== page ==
• Wee Read – Winter Reads

    Wee Read has been having a rest and a proper winter’s cold. But best of all, time for a read.My novel at the moment is Diana Gabaldon’s     ‘A Breath of Snow and Ashes’, it is the 6th of her series now on US TV as ‘Outlander’. I love a story set in the past. This one has a wee bit of time travel and some interesting learning about the 1745 rebellion, and Charles Stuart is in the stories.Quite funny at times, as well lots of tragedy!The prologue :

    “Time is a lot of the things people say that God is. There’s the always preexisting, and having no end.  There’s the notion of being all powerful—because nothing can stand against time, can it?  Not mountains, not armies.

    And time is, of course, all-healing.  Give anything enough time, and everything is taken care of: all pain encompassed, all hardship erased, all loss subsumed.

    Ashes to ashes, dust to dust. Remember, man, that thou art dust, and unto dust thou shalt return.

    And if Time is anything akin to God, I suppose that Memory must be the Devil.”

    I also enjoy the wee bits of the Gaelic running through these books. Mo chridhe, a leannan,… one day I will study and learn this beautiful mother tongue. Thanks to my pal Eilean for her encouragement to read the books, and for learning the Gaelic and offering to bring me into that process with her!

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    Ofcourse, as I read the stories of others, I also reflect and wonder at my own story- and the power of the stories I believe about myself, which are probably not fixed and lasting.Or true!

    It’s helpful to talk to myself about my stories, and maybe loosen their grip on my whole life. Things indeed do change and two new books I have been given lately will help me do some loosening-

    ‘the art of meditation, the heart’, by Vessantara,  is a simple introduction to developing loving kindness. Looking forward to reading it all, and using it with my friend, Dhanabhadri who has lent me it. We will bring the meditation classes to The Hope Cafe in the New Year.Here’s a bit of the introduction :

    “In this short book we shall learn some methods from the Buddhist tradition that will enable us to explore our own hearts, and to develop more satisfying ways of being. These methods can help us become more loving and compassionate towards others, and kinder and more understanding towards ourselves.”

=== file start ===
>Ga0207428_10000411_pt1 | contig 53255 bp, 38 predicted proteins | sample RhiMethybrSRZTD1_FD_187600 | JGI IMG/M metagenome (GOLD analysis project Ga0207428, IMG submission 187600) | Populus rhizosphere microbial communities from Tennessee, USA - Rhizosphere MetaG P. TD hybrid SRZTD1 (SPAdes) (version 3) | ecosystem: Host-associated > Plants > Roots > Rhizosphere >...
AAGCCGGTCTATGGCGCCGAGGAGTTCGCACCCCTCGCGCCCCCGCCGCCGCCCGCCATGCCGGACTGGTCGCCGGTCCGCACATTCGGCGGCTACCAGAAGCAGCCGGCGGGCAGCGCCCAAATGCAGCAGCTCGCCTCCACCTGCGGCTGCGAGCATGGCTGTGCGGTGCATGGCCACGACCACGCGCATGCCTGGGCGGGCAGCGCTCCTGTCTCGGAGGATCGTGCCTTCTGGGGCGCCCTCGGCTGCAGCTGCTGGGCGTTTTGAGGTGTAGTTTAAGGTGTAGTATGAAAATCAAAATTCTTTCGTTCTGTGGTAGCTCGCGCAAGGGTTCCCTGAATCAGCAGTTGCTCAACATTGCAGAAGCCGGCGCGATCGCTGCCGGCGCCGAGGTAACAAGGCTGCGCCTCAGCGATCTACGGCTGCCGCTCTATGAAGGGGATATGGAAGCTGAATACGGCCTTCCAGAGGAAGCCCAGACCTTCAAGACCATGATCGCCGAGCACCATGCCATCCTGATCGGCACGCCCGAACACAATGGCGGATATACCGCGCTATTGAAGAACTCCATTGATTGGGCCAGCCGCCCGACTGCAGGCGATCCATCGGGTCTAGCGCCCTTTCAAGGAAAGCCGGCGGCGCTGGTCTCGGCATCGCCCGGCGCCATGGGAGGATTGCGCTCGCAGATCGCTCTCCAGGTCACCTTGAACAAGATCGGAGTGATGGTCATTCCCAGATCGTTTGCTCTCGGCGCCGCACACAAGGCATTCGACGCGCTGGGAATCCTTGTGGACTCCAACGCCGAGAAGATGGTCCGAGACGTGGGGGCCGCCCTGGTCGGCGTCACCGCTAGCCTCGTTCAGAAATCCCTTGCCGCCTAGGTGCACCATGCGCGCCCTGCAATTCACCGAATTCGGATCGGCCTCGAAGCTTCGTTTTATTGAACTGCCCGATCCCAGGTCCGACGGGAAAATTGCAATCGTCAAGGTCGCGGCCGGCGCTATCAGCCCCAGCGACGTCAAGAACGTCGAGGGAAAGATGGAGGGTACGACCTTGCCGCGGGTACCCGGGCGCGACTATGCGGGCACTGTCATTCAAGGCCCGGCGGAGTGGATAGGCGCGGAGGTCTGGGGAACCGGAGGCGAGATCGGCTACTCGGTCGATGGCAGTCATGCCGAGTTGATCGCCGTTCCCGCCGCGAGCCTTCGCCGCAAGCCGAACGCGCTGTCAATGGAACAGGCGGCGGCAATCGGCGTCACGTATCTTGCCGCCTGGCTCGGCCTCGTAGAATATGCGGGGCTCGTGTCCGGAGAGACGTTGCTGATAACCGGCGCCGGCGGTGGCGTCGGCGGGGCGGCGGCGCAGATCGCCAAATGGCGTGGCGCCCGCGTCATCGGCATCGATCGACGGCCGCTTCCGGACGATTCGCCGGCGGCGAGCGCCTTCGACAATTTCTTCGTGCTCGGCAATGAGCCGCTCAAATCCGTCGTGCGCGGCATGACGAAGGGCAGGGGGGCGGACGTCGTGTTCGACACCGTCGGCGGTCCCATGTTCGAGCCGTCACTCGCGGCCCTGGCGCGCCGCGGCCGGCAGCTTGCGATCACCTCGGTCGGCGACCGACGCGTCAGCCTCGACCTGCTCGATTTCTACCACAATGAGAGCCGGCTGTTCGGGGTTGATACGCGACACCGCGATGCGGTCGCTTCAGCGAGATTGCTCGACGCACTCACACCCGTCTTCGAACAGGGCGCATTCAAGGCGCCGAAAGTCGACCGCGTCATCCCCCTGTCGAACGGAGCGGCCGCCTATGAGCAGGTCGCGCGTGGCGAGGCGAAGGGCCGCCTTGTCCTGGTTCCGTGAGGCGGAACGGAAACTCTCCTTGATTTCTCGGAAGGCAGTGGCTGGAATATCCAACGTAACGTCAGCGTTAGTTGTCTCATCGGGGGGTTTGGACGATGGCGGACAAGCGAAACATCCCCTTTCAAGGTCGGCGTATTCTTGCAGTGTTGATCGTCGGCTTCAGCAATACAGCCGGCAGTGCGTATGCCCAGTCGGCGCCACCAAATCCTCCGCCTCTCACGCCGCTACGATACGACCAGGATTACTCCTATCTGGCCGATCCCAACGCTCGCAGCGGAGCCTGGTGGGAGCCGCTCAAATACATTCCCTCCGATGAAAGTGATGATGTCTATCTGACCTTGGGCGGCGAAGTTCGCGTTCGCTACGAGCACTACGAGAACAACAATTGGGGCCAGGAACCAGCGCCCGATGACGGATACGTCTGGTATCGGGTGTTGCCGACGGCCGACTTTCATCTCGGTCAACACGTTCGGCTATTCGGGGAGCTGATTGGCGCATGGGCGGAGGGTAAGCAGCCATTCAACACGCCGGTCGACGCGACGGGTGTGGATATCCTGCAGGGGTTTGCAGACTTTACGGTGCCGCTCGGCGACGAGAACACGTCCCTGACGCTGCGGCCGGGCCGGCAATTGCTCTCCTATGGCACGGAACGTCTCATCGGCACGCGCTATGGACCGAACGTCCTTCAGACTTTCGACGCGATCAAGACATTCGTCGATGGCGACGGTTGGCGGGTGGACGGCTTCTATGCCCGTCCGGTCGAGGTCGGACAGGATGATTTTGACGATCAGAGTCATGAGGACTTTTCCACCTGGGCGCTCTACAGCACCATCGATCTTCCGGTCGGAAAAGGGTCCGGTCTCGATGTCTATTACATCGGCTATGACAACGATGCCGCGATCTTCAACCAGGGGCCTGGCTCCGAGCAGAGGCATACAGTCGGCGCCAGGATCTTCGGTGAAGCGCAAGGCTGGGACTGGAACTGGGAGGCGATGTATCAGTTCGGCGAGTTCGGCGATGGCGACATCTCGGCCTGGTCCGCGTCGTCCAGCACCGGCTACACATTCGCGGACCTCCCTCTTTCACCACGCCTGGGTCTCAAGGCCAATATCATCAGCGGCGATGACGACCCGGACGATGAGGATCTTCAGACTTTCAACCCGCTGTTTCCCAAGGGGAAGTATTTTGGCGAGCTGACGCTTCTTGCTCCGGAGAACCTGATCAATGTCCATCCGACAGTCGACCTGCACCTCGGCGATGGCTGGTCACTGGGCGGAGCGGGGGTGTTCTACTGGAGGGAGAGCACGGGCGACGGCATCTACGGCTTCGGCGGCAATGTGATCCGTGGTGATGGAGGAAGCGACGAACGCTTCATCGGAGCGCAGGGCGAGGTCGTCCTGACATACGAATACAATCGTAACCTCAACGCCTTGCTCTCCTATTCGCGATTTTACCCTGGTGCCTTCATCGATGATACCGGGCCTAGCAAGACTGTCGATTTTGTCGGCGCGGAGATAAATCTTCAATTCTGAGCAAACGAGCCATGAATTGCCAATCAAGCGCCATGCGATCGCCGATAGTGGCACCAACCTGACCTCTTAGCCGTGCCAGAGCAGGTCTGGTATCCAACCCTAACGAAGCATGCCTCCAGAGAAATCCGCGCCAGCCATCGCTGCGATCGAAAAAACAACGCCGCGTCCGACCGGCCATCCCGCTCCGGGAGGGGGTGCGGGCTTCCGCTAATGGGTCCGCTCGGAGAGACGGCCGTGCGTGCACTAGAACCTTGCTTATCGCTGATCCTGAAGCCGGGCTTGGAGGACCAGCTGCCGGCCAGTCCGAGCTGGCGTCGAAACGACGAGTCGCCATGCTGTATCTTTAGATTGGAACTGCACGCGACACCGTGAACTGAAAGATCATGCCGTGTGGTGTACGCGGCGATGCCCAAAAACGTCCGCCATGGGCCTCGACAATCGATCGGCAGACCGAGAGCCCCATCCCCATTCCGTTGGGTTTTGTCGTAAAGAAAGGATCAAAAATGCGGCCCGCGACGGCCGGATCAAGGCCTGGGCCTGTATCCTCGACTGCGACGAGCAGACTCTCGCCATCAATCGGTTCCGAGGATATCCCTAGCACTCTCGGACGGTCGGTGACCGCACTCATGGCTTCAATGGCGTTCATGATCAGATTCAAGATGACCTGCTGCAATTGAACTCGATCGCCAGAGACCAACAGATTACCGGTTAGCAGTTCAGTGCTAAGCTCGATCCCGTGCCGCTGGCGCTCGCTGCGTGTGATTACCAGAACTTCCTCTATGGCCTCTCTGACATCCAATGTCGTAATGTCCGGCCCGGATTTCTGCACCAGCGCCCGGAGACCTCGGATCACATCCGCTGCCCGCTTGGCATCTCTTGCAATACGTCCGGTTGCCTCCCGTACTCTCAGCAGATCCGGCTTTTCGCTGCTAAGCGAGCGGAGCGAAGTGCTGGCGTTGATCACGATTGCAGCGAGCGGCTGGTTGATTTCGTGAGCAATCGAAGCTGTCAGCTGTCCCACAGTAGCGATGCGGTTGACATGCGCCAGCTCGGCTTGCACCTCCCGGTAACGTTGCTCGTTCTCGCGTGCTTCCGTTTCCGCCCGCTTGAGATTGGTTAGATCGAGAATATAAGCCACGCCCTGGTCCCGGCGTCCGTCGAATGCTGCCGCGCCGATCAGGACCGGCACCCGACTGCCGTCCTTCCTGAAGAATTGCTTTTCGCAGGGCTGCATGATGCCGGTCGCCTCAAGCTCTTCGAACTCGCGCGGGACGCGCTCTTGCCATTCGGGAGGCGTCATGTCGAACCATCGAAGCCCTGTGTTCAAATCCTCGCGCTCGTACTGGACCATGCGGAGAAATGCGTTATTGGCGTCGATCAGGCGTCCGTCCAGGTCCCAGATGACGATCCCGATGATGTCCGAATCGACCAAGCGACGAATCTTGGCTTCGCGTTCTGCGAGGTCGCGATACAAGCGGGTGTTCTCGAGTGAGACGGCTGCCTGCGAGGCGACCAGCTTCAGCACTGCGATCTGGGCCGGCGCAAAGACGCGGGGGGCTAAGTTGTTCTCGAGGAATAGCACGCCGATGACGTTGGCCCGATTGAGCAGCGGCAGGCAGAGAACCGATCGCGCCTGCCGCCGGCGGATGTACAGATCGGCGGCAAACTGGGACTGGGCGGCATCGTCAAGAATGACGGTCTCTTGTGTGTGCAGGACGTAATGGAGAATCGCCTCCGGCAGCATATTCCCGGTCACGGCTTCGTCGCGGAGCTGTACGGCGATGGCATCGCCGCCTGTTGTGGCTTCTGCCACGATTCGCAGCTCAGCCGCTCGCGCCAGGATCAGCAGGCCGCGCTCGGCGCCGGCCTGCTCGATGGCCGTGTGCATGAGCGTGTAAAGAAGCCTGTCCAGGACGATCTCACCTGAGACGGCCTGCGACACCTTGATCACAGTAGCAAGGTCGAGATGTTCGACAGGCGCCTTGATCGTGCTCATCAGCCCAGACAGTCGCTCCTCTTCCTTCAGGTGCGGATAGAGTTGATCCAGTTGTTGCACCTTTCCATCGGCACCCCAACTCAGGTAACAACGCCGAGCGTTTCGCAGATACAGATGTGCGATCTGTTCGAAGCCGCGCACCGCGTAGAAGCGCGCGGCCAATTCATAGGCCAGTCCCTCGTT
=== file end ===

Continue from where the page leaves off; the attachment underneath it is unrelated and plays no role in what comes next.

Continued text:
I think the attitude of kindliness towards myself is the most fundamental thing to try and get into a habit of, and also noticing when I am not doing it.

     The next book to help me to loosen-up my views about myself, is Pema Chodron’s  ‘when things fall apart’, heart advice for difficult times. Available here.  She also talks about metta, or maitri- that is translated as loving kindness- and offers support in loving ourselves more.

    “Cultivating that unconditional friendliness toward whatever arises in your mind….Like clouds in a big sky or waves in a vast sea, all our thoughts are given the space to appear…

    If any of these have inspired you to read them as well, that’s great! And also ask what are your stories are to yourself?Listen to your heart and let the secrets come out!

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  • BBC creative bibliotherapy – read yourself happy!

     

    Hephzibah Anderson, whose moniker I envy,  is the bibliotherapist who now has a BBC column.  She will give you a book on prescription recommendation if you  are in need of some textual healing so go on then, ask!

    Hephzibah quotes research by University of Sussex  to try and measure:

    ..”that reading is a more efficacious stress reliever than listening to music, going for a walk or sitting down with a nice cup of tea… “After just six minutes with a book – any book – their subjects found stress was reduced by up to 68 per cent. With the right book, that really could be time well spent.” Well, I don’t know if you can clinically measure the enjoyment someone gets from a book as opposed to a cup of tea, but might just catch that research with my next coffee.

    Hephzibah says, “That’s why we’re launching our very own bibliotherapy column. Send us an email to tell us what ails and what irks you, be it broken resolutions or a broken heart, whether you’re feeling lost in life or stuck in your career. I’ll recommend you some books old and new, mostly though not exclusively fiction, that are sure to speak to your predicament, offering insights and encouragement as well as a little escapism. And at the very least, you’ll discover some great new titles. To quote the sign in Mr Mifflin’s bookshop, “Malnutrition of the reading faculty is a serious thing. Let us prescribe for you”.